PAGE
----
Over the weekend, 23 towns in Texas were hit by a coordinated ransomware attack and only a couple of months ago, Baltimore and a North Carolina city fell victim to ransomware known as "RobbinHood". Often times the only way to unlock encrypted data is to pay the criminal who encrypted it significant sums of money ($2.5 M is being requested in the Texas case and the Baltimore attack could cost more than $18 M - a combination of lost or delayed revenue and direct costs to restore systems). To pull this off, the perpetrators had to deploy code into each of these networks, gain the right level of access and go undetected until they were ready to strike. Cyberattacks such as this are becoming more common and sophisticated leading to bigger paydays for the hackers and complete disruption for those that are impacted. Unfortunately, like all crime, there is not a 100% foolproof solution that can prevent it, but there are things that we can do to keep our data safe, and to limit the damage when an incident occurs. This blog will explore 3 of the most common ways crime rings can gain access to corporate networks and what measures can be done to reduce risk.
How does it happen?
Sometimes it is a crime of chance and other times the attacks are more targeted. Either way, the enterprise has to try and stay ahead of criminals that spend far more time thinking about your security weaknesses than the average end-user. Below are some of the ways malicious code makes it into the enterprise:
1. Infected sites and graphics
Humans navigating web sites, clicking on emails or in some cases providing sensitive information remain a top risk for any organization. All of the security in the world can be undone if someone innocently lets malware in by clicking on links.
Certain websites can have pictures and code that can overwhelm the basic browser security and download malware to the desktop without the user’s knowledge. This is much less likely around commonly accessed sites because they have a vested interest in keeping their readers safe. However, it is still possible, so the risk needs to be managed at all times. Virus scanners are useful in preventing or detecting this code.
Pictures in email
Have you ever wondered why many email programs block images? It is because there have been multiple instances where hackers could have been able to exploit security flaws by causing buffer overruns and then deploying a payload onto the machine. This is why pictures should only be downloaded from sources that the user trusts.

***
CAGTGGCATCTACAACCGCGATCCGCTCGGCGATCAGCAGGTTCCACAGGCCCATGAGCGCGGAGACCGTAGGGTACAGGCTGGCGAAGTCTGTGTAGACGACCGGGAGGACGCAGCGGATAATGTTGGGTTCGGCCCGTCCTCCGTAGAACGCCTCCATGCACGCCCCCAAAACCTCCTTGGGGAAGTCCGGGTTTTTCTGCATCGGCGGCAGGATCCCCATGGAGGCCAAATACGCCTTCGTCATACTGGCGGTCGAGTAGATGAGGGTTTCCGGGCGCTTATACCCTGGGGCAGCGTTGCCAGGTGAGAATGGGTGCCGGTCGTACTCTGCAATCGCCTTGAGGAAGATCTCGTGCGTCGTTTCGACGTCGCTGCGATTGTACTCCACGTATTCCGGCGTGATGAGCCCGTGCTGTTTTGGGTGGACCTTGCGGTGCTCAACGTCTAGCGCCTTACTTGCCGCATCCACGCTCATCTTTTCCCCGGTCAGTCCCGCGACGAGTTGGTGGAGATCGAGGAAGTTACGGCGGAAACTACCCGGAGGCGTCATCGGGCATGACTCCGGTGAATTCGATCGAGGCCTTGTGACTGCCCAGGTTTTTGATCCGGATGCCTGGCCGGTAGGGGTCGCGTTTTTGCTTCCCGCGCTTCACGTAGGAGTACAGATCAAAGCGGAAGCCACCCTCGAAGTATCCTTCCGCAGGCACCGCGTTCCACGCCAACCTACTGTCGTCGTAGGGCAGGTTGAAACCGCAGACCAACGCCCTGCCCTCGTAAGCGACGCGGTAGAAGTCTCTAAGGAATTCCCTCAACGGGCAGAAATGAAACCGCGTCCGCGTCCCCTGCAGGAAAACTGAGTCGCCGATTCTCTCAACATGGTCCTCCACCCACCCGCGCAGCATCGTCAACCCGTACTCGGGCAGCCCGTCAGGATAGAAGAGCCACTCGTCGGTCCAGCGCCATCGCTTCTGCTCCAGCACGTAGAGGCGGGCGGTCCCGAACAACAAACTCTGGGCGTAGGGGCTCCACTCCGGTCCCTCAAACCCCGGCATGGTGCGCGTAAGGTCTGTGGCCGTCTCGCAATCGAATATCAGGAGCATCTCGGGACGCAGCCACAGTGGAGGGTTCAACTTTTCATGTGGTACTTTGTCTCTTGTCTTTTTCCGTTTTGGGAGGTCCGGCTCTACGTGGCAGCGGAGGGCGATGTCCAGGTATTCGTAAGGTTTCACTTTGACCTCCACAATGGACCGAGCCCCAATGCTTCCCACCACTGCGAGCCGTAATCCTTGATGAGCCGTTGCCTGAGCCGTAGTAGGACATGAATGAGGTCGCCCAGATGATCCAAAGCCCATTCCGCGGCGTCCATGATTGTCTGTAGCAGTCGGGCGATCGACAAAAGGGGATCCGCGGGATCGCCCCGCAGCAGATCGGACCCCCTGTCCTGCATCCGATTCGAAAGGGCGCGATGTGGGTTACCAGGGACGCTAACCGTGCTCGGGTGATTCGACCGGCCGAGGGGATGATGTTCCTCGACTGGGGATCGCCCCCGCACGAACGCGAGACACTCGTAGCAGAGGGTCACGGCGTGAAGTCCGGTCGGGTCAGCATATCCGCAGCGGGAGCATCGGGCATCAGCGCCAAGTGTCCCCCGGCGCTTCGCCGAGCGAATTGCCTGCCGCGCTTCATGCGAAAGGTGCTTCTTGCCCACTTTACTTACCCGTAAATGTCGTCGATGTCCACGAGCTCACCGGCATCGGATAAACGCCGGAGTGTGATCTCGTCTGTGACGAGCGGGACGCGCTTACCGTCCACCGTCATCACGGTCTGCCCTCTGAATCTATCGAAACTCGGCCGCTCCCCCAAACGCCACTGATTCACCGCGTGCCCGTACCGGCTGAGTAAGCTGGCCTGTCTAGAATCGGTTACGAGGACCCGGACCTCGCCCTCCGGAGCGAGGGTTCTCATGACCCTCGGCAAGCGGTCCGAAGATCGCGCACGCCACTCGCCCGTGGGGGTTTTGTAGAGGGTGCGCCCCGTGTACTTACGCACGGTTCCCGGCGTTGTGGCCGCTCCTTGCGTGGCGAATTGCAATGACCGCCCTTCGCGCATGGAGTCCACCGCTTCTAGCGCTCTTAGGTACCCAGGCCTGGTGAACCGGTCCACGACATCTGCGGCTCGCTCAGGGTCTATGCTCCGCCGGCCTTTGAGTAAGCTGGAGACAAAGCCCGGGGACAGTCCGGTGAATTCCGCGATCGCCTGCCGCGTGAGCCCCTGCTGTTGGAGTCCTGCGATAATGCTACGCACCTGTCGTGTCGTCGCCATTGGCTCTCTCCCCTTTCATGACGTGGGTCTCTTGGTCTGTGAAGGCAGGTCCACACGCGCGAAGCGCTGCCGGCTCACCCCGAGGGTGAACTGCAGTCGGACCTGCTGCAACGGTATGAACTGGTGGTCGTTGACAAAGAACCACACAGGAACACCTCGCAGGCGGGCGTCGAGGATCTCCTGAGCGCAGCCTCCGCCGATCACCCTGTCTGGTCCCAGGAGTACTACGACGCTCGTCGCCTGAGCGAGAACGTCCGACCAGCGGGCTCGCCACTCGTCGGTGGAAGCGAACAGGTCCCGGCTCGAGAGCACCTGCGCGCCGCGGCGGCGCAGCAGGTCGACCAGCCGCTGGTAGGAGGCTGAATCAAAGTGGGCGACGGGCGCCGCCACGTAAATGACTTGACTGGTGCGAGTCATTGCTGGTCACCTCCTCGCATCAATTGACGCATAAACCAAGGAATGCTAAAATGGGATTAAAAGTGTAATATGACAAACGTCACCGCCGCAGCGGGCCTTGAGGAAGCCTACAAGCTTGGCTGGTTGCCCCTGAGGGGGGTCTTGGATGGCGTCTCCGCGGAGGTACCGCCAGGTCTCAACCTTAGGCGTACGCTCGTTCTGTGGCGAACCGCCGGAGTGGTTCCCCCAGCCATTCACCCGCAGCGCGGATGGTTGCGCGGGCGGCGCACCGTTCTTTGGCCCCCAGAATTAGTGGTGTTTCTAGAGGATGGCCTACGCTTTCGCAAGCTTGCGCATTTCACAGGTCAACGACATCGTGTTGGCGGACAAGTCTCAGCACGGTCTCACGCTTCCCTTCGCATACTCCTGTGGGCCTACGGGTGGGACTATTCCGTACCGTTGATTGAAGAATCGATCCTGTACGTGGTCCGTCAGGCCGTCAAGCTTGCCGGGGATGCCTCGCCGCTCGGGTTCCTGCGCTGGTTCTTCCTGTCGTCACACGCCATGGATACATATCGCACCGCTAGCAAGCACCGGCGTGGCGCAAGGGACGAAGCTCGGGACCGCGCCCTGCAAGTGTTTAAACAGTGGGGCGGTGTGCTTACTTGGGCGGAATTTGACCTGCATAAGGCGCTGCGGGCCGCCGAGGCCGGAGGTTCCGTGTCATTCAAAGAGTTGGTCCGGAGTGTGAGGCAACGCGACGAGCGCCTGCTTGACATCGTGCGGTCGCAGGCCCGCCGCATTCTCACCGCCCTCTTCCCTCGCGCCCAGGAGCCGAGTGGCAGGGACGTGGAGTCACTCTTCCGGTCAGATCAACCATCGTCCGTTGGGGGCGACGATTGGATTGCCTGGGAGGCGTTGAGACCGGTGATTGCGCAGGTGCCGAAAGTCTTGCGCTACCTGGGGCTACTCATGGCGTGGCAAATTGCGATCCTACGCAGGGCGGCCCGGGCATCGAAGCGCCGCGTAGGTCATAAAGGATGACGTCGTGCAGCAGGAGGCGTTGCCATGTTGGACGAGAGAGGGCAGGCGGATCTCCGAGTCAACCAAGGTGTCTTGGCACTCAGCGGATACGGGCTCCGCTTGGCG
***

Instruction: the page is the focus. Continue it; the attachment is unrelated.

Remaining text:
2. Social engineering
Social engineering is when the perpetrator interacts with a user in a way that causes them to willingly give up sensitive information (e.g. ids and passwords). The perpetrator can then use that information to gain further access, deploy code or commit a fraudulent transaction. Emails are a common tactic and can take many forms:
Impersonating a coworker
These can be randomly sent out or target specific organizations or people. A common approach is for the perpetrator to send an email to an employee while pretending to be someone more senior in the company. This is not hard to execute because the perpetrator only needs to guess the email naming convention and guess the hierarchy using publicly available information from the company website or linked-in. If the user begins to unknowingly interact with the perpetrator, they can give away sensitive information which opens up them and the organization to an attack. Other forms of this include, “A document for your review”, or “Please give me your personal cell so I can have you work on something urgent”.
“Official” emails from well-recognized service providers
An official-looking email that says “Microsoft needs to verify your username and password. Please click on the link…” is a fairly common approach that sometimes makes it past the junk or filtering rules. If the user types in their actual credentials, then they have just opened a door for the criminal to begin their work. Other forms of this include “Your bank needs to verify your information”.
Forwarding rules can be added to an email account which will then forward emails to other accounts. These rules can go undetected and give criminals access to all the target’s email traffic. A criminal can then insert themselves into a conversation by responding as a “spoofed” counterparty. “Please find our updated banking information” can allow a criminal to get the unsuspecting target to redirect funds to the destination of their choice. No code has to be deployed to execute this scheme, but the criminal would need to have access to the user’s email using their credentials or as admin of the domain.
3. Exploiting vulnerabilities in enterprise architecture
While users are a common entry point for criminals, enterprise architecture can also be exploited by taking advantage of various hardware components or software vulnerabilities.
Networked multi Functioning Devices (MFDs) such as printers and scanners and unprotected Wi-Fi access points can be hacked to gain access to the network. Wireless printers and IoT devices create vulnerabilities that need to be managed.
Poorly architected software
Systems that have access points that are not secure. Recently Zoom released a client for MACOS that deployed an unprotected web server that could be used to gain privileged access to the user’s machine (when used as not originally intended by Zoom). Corporate Wi-Fi networks that are not bifurcated for guests and employees could be used by a guest to get access to internal systems.
Infected device accessing the network